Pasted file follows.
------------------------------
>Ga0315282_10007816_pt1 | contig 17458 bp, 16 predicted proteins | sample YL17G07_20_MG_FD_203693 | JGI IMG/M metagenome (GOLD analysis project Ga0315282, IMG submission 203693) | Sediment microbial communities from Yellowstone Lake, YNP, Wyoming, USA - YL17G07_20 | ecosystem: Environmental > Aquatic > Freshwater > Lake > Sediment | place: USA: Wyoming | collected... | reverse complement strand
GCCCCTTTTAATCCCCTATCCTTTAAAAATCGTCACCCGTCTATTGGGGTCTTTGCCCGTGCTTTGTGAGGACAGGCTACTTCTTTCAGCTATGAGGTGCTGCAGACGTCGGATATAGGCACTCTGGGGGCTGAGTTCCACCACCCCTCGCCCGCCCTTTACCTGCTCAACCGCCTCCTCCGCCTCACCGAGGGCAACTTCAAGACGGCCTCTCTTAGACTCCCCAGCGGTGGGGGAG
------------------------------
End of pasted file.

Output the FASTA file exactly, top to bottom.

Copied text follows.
>Ga0315282_10007816_pt1 | contig 17458 bp, 16 predicted proteins | sample YL17G07_20_MG_FD_203693 | JGI IMG/M metagenome (GOLD analysis project Ga0315282, IMG submission 203693) | Sediment microbial communities from Yellowstone Lake, YNP, Wyoming, USA - YL17G07_20 | ecosystem: Environmental > Aquatic > Freshwater > Lake > Sediment | place: USA: Wyoming | collected... | reverse complement strand
GCCCCTTTTAATCCCCTATCCTTTAAAAATCGTCACCCGTCTATTGGGGTCTTTGCCCGTGCTTTGTGAGGACAGGCTACTTCTTTCAGCTATGAGGTGCTGCAGACGTCGGATATAGGCACTCTGGGGGCTGAGTTCCACCACCCCTCGCCCGCCCTTTACCTGCTCAACCGCCTCCTCCGCCTCACCGAGGGCAACTTCAAGACGGCCTCTCTTAGACTCCCCAGCGGTGGGGGAG